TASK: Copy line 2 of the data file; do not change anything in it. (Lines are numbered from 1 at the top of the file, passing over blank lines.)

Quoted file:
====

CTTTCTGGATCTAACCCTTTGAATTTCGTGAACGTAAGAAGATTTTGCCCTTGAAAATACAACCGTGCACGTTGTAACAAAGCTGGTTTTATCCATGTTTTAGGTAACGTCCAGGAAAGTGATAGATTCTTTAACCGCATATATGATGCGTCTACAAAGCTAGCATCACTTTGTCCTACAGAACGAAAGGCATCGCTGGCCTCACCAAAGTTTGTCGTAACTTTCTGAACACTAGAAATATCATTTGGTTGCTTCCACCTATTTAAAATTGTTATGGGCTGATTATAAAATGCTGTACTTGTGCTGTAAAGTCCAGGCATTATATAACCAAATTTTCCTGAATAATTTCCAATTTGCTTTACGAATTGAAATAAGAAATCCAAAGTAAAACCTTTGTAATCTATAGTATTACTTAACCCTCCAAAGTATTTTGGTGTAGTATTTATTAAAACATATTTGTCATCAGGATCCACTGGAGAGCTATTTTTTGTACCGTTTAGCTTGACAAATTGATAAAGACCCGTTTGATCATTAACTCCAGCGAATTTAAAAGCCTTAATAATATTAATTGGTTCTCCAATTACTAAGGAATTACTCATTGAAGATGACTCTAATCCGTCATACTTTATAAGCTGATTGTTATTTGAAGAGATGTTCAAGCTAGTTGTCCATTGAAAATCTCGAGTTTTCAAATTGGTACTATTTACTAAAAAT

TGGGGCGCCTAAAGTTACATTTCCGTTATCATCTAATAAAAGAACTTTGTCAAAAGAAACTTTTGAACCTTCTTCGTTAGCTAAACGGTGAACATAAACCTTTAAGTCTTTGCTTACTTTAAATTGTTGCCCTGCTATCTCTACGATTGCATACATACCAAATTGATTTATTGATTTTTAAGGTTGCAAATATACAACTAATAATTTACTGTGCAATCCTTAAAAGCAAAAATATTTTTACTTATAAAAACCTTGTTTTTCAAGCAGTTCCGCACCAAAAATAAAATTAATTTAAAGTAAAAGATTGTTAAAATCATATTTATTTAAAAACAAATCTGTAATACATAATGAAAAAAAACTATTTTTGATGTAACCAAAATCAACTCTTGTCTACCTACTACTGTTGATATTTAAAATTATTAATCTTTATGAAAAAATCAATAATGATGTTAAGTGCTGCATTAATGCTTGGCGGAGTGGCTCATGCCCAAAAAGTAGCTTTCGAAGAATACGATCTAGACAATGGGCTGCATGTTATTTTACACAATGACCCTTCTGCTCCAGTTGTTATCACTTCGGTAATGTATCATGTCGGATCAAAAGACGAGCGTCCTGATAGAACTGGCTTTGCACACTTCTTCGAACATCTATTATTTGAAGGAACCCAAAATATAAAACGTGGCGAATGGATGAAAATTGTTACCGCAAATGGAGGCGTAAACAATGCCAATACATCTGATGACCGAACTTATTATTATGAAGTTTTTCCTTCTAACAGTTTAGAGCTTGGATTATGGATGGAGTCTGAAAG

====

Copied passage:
TGGGGCGCCTAAAGTTACATTTCCGTTATCATCTAATAAAAGAACTTTGTCAAAAGAAACTTTTGAACCTTCTTCGTTAGCTAAACGGTGAACATAAACCTTTAAGTCTTTGCTTACTTTAAATTGTTGCCCTGCTATCTCTACGATTGCATACATACCAAATTGATTTATTGATTTTTAAGGTTGCAAATATACAACTAATAATTTACTGTGCAATCCTTAAAAGCAAAAATATTTTTACTTATAAAAACCTTGTTTTTCAAGCAGTTCCGCACCAAAAATAAAATTAATTTAAAGTAAAAGATTGTTAAAATCATATTTATTTAAAAACAAATCTGTAATACATAATGAAAAAAAACTATTTTTGATGTAACCAAAATCAACTCTTGTCTACCTACTACTGTTGATATTTAAAATTATTAATCTTTATGAAAAAATCAATAATGATGTTAAGTGCTGCATTAATGCTTGGCGGAGTGGCTCATGCCCAAAAAGTAGCTTTCGAAGAATACGATCTAGACAATGGGCTGCATGTTATTTTACACAATGACCCTTCTGCTCCAGTTGTTATCACTTCGGTAATGTATCATGTCGGATCAAAAGACGAGCGTCCTGATAGAACTGGCTTTGCACACTTCTTCGAACATCTATTATTTGAAGGAACCCAAAATATAAAACGTGGCGAATGGATGAAAATTGTTACCGCAAATGGAGGCGTAAACAATGCCAATACATCTGATGACCGAACTTATTATTATGAAGTTTTTCCTTCTAACAGTTTAGAGCTTGGATTATGGATGGAGTCTGAAAG